Author Harbach has used a baseball story to illustrate how his characters adjust to change. Each is responding to a crisis that has been unleashed by the errant throw. New bonds are created as each adjusts to a new reality. While Harbach is particularly adept at portraying the "art" of baseball, he also provides a vivid image of small college life. Meanwhile, the baseball season continues and the reader begins to wonder whether the Harpooners will go all the way.
Chad Harbach has created a novel which uses baseball to show how people have to adjust to life changes. The reader looks forward to how each character has responded to the bad bounces of life. I personally look forward to Mr. Harbach's next novel.
Verdict: One of the finer sports novels written.

This title is available in Book format.

The Best Exotic Marigold Hotel
Screenplay By: Ol Parker
Novel By: Deborah Moggach
Recommended by Kathy

"How can I suggest what a delight this film is? Let me try a little shorthand. Recall some of the wonderful performances you've seen from Judi Dench, Maggie Smith, Tom Wilkinson, Bill Nighy and the others, and believe me when I say that this movie finds rich opportunities for all of them."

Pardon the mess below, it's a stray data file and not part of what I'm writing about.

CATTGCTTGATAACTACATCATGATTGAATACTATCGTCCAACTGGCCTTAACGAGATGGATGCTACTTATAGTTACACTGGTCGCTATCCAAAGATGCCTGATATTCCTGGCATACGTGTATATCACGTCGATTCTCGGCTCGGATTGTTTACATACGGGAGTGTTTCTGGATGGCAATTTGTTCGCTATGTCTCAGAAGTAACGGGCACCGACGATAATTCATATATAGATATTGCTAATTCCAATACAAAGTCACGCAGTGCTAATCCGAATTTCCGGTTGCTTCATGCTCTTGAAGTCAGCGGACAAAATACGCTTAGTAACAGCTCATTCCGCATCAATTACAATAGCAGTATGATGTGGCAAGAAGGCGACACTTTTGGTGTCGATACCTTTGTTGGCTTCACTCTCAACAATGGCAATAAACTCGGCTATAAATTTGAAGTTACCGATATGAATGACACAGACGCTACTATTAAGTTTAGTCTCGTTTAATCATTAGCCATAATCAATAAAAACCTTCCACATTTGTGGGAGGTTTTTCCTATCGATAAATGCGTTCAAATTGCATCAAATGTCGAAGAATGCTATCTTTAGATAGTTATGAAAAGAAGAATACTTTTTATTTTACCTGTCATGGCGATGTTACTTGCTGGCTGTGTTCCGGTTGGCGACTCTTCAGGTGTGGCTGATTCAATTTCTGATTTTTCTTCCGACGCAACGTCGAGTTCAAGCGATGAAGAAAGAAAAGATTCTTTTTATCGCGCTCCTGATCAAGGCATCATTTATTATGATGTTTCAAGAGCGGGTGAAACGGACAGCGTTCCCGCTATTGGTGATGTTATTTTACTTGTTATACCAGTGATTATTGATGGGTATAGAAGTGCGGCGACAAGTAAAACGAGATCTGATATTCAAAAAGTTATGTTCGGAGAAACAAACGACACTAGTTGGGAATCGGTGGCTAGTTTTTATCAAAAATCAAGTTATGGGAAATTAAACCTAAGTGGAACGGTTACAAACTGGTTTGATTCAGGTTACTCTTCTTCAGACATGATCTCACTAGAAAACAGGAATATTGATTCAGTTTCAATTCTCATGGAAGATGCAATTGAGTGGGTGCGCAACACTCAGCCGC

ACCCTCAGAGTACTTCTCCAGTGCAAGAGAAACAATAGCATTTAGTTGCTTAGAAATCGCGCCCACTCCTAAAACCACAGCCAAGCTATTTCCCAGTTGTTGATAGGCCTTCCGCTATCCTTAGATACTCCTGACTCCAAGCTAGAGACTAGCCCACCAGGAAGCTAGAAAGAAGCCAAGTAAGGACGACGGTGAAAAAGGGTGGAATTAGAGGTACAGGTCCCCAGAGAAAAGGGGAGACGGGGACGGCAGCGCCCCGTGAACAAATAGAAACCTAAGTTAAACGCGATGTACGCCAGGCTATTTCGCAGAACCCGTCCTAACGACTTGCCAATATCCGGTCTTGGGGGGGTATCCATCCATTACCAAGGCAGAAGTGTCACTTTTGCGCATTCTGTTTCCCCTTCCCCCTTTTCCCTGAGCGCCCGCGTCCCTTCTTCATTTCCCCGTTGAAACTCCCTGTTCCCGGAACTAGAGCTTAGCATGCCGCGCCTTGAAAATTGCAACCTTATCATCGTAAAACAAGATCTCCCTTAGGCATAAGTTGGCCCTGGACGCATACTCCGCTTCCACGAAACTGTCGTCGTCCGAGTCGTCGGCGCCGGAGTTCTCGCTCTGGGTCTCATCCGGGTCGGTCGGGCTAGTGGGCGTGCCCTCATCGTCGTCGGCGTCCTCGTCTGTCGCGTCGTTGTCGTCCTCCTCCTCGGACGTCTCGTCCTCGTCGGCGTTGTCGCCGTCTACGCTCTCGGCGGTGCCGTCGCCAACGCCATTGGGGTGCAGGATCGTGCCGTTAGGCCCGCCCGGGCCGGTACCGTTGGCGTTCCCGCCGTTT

Roger Ebert - Chicago Sun Times.
The DVD "The Best Exotic Marigold Hotel" is based on a book written by Deborah Moggach (also published as "These Foolish Things"). The screenplay was written by Ol Parker and the movie was directed by John Madden (Captain Corelli's Mandolin). In featured roles are Judi Dench (Shakespeare in Love), Bill Nighy (Love, Actually), Tom Wilkinson (Michael Clayton), Maggie Smith (Downton Abbey) and Dev Patel (Slumdog Millionaire).
Seven senior people, living in England, decide for various reasons to move to India. For one couple, it is because they cannot afford to retire on their pension in London. For Evelyn Greenslade (Dench) it's a new start after being widowed. For a retired judge (Wilkinson), it's trying to reconnect with a former lover and a memorable time in his youth. For a woman with xenophobia (Smith), it's obtaining a cheap hip replacement in a country with the shortest waiting time for the procedure. All seven people decide to move to India, based largely on the affordability of the country. They all choose a retirement residence called "The Best Exotic Marigold Hotel", owned and managed by an overly optimistic Sonny Kapoor (Dev Patel).